Following an invitation from OpenDataBC’s director, Gillian Vrooman, and some open-data cheerleading from elected officials and government employees at last week’s Canadian Open Data Experience road show, I recruited a friend and RSVP’d for the upcoming Open Data Day hackathon hosted here in Vancouver by OpenDataBC.
After a quick brainstorm or two, we decided to focus our efforts on what we thought would be a relatively easy topic: youth soccer. We picked soccer for its ability to connect with all kinds of people of different ages and background, and because my co-conspirator is an asssistant coach for his nephew’s team. We had two of the magic ingriedients of a successful minimum viable product for the upcoming one-day hackathon: a big audience of passionate people and a subject-matter expert.
All we needed now was the data…
Running the data guantlet
Once unpacked, the world of youth soccer is actually quite expansive: different divisions and leagues, different age groups and skill levels, and a variety of clubs, associations, and enthusiast web sites. With the hack day less than a week away, we knew that we needed to narrow the scope of our efforts to just a small subset of all of this. We decided to focus on information about fields, e.g., is a field open or closed and so on.
Something as basic as a soccer field seems disarmingly straightforard at first. As is often the case with open data, however, there’s a bit more to it than what’s visible at first glance. Fields are located in parks and there are often several fields in a park. Parks are managed by some kind of a political entity – let’s call that a municipality for simplicity sake, e.g., Burnaby, Richmond, Surrey, North Vancouver, West Vancouver, and New Westminster. A single soccer division might play on several different fields, in many different parks, across different municipalities.
Each of these municipalities publishes information about parks in a different way, e.g., Vancouver provides a CSV, Burnaby only a map. As well, the information about field status is published separately from parks information, and again comes in a different format from each municipality. For example, one municipality might publish the status of all fields, either open or closed; whereas another may only provide data on closed fields. And we have to keep in mind that soccer is only played on some fields in some parks.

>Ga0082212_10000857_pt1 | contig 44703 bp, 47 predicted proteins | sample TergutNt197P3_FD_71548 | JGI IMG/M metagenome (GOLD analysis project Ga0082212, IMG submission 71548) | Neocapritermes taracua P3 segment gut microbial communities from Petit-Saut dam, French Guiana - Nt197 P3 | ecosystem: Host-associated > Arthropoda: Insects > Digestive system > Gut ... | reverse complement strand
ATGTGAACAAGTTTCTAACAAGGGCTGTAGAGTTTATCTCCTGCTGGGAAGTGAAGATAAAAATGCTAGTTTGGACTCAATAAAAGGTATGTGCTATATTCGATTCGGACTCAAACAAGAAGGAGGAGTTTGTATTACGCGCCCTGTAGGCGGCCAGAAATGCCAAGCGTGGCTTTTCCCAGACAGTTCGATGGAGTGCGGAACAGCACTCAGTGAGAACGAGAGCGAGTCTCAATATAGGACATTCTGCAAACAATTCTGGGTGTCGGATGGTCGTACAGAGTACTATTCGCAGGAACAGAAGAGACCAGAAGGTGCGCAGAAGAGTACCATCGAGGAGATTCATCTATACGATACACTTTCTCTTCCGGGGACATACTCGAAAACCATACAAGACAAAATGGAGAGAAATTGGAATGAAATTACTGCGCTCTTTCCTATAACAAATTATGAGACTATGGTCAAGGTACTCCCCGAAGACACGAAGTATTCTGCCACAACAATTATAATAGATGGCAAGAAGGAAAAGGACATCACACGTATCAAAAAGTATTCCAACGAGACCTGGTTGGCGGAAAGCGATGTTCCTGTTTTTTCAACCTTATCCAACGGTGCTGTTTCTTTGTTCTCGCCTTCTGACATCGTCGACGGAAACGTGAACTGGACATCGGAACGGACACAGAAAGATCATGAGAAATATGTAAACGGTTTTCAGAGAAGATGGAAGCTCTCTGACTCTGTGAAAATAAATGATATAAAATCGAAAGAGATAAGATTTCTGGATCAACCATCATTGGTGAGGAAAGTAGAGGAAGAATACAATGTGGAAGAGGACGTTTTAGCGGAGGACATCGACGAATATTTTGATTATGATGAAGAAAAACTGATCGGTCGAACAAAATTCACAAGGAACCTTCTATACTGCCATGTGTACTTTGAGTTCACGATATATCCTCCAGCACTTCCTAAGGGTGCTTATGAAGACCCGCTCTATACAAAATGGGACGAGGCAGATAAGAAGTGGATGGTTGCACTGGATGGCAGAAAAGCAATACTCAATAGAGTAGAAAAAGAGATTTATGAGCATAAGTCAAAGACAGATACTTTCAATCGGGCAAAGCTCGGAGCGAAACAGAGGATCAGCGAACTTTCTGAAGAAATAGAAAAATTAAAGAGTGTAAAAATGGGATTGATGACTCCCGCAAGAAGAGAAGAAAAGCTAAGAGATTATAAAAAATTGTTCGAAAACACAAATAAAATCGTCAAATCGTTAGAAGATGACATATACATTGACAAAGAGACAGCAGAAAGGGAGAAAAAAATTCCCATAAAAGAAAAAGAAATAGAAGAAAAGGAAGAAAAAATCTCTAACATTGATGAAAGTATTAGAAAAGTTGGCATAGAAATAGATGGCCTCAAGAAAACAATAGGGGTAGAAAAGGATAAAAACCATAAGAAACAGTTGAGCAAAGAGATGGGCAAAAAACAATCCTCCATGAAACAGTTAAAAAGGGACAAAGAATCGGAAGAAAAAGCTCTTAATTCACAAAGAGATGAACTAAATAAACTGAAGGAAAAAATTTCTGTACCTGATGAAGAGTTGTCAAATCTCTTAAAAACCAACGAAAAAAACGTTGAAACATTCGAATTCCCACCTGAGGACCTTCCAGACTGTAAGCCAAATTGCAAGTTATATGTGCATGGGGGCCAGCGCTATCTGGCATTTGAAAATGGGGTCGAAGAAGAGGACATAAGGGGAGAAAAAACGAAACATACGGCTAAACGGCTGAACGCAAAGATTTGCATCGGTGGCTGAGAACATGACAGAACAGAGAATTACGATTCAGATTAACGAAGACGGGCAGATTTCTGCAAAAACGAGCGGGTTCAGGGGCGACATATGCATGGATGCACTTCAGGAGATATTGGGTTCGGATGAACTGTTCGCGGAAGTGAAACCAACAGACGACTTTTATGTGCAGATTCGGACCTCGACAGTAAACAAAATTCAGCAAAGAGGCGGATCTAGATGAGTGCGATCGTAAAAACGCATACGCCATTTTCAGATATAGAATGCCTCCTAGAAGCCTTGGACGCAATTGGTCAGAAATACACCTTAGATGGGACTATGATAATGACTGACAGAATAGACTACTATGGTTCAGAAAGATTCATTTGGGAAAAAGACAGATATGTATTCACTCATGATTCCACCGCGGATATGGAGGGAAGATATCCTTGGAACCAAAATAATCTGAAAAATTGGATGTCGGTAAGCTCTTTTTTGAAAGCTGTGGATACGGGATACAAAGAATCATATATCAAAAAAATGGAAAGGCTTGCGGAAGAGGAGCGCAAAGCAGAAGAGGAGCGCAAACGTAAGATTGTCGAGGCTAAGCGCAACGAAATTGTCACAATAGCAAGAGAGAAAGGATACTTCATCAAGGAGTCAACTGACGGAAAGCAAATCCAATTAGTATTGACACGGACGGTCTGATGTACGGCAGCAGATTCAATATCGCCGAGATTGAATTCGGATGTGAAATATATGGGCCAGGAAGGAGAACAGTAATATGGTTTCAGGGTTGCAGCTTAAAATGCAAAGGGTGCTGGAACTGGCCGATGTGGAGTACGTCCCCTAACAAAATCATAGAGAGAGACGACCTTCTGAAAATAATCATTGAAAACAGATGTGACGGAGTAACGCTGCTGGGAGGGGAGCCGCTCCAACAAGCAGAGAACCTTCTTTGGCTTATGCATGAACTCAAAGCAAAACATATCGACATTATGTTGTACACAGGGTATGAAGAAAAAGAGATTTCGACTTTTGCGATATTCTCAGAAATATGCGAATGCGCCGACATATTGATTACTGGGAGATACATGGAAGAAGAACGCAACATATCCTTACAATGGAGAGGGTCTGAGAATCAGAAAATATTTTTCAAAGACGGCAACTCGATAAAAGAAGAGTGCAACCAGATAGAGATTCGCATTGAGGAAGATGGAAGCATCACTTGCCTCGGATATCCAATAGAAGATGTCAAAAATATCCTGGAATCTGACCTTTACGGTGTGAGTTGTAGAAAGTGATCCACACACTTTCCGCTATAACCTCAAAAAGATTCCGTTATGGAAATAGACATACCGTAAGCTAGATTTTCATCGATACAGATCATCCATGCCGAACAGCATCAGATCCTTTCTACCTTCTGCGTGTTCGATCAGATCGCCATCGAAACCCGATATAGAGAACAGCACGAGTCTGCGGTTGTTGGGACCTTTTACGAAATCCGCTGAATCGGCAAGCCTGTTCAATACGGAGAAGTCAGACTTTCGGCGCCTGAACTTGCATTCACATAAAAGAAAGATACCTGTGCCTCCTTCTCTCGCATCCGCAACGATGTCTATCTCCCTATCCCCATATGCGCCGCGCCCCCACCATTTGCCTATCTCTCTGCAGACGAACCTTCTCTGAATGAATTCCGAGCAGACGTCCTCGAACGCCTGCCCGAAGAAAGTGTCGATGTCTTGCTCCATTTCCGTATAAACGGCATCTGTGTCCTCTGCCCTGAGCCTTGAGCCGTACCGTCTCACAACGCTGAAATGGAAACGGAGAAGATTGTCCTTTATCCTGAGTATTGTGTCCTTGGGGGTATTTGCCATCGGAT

Aiming for consistency
All along the path of this data journey, there are surprising nooks and crannies to uncover. For example, the City of Vancouver publishes a parks dataset on its open data site with all kinds of useful data attributes for each park. However, a closer investigation of the data reveals that the attribute for “advisories,” for example, has not been updated since 2011.
Field status is further complicated by the variablity in how a soccer club or association might refer to a field. The game will typically be listed for a specific field, e.g., Park Name Field 1. However, the municipality might choose to describe the status of a park as something like “Park Name SW, closed,” which refers to a section of a park, not specific fields (which fields are in the SW section of Adanac Park? Go!).
We wondered aloud many times, as we cobled together our spreadsheet-turned-database, who’s in charge of this data? How can we get it from the source? This question becomes exponentially more complicated when one starts to consider other aspects of youth soccer like teams, game schedules, and playoffs (where divisions compete against other divisions).
Shooting into and open net
If we want to score a big win at Saturday’s hackathon, we’ve got a fair bit of work ahead of us. Of course, we’re in it for the fun, not the glory! But, that said, this would be a convenient moment to note that we’re looking for more players on our team: a designers, geographic information systems expert, and a front-end developer would be welcome additions. Drop me a line on Twitter if you’d like to sign-up.
So what will actually get built? We have a few different ideas that we’re exploring – some fun, some practical – across a handful of different mediums, e.g., SMS, mobile web, and Twitter. The minimum viable product will be a way for busy Lower Mainland BC soccer families to get consolidated information on field statuses.
This week we’ll continue the work of getting people on the phone at the various municipalities to confirm our assumptions about the data, as well as continuing to add new public datasets into the mix to make this product interesting, quirky, and dare we say “useful” to soccer moms (and dads!) everywhere.
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